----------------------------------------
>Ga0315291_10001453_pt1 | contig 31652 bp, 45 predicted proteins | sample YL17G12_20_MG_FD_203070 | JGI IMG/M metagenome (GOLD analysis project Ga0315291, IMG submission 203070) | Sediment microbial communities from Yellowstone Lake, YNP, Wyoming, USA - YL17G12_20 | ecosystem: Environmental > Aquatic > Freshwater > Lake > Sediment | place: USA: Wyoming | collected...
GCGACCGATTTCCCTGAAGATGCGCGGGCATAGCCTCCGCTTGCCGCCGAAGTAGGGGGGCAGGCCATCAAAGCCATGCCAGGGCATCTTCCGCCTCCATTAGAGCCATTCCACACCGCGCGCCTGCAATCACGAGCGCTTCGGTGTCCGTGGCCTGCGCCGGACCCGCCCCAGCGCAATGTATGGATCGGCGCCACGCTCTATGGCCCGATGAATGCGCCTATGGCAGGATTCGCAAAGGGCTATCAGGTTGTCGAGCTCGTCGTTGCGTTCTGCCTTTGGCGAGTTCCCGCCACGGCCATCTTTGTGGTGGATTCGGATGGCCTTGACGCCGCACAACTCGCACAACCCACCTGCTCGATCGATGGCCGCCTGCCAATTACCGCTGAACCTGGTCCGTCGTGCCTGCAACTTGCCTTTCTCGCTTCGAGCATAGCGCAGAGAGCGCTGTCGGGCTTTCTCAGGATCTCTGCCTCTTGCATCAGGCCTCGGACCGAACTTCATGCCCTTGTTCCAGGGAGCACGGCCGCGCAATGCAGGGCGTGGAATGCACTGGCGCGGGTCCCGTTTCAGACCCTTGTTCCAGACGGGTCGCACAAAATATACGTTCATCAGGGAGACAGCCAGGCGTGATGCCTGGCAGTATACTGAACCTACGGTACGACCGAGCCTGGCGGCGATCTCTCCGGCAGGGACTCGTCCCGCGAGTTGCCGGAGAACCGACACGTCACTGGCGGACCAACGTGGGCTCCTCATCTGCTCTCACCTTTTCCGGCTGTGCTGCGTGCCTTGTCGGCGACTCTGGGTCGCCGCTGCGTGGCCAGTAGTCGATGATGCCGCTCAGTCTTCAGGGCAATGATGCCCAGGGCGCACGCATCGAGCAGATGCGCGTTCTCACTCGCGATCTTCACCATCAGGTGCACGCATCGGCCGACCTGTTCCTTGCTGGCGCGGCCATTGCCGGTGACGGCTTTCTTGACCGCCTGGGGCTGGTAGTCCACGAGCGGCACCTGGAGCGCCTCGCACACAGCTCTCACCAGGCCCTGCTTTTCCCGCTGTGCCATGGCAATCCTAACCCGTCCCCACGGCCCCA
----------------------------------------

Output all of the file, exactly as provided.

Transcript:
>Ga0315291_10001453_pt1 | contig 31652 bp, 45 predicted proteins | sample YL17G12_20_MG_FD_203070 | JGI IMG/M metagenome (GOLD analysis project Ga0315291, IMG submission 203070) | Sediment microbial communities from Yellowstone Lake, YNP, Wyoming, USA - YL17G12_20 | ecosystem: Environmental > Aquatic > Freshwater > Lake > Sediment | place: USA: Wyoming | collected...
GCGACCGATTTCCCTGAAGATGCGCGGGCATAGCCTCCGCTTGCCGCCGAAGTAGGGGGGCAGGCCATCAAAGCCATGCCAGGGCATCTTCCGCCTCCATTAGAGCCATTCCACACCGCGCGCCTGCAATCACGAGCGCTTCGGTGTCCGTGGCCTGCGCCGGACCCGCCCCAGCGCAATGTATGGATCGGCGCCACGCTCTATGGCCCGATGAATGCGCCTATGGCAGGATTCGCAAAGGGCTATCAGGTTGTCGAGCTCGTCGTTGCGTTCTGCCTTTGGCGAGTTCCCGCCACGGCCATCTTTGTGGTGGATTCGGATGGCCTTGACGCCGCACAACTCGCACAACCCACCTGCTCGATCGATGGCCGCCTGCCAATTACCGCTGAACCTGGTCCGTCGTGCCTGCAACTTGCCTTTCTCGCTTCGAGCATAGCGCAGAGAGCGCTGTCGGGCTTTCTCAGGATCTCTGCCTCTTGCATCAGGCCTCGGACCGAACTTCATGCCCTTGTTCCAGGGAGCACGGCCGCGCAATGCAGGGCGTGGAATGCACTGGCGCGGGTCCCGTTTCAGACCCTTGTTCCAGACGGGTCGCACAAAATATACGTTCATCAGGGAGACAGCCAGGCGTGATGCCTGGCAGTATACTGAACCTACGGTACGACCGAGCCTGGCGGCGATCTCTCCGGCAGGGACTCGTCCCGCGAGTTGCCGGAGAACCGACACGTCACTGGCGGACCAACGTGGGCTCCTCATCTGCTCTCACCTTTTCCGGCTGTGCTGCGTGCCTTGTCGGCGACTCTGGGTCGCCGCTGCGTGGCCAGTAGTCGATGATGCCGCTCAGTCTTCAGGGCAATGATGCCCAGGGCGCACGCATCGAGCAGATGCGCGTTCTCACTCGCGATCTTCACCATCAGGTGCACGCATCGGCCGACCTGTTCCTTGCTGGCGCGGCCATTGCCGGTGACGGCTTTCTTGACCGCCTGGGGCTGGTAGTCCACGAGCGGCACCTGGAGCGCCTCGCACACAGCTCTCACCAGGCCCTGCTTTTCCCGCTGTGCCATGGCAATCCTAACCCGTCCCCACGGCCCCA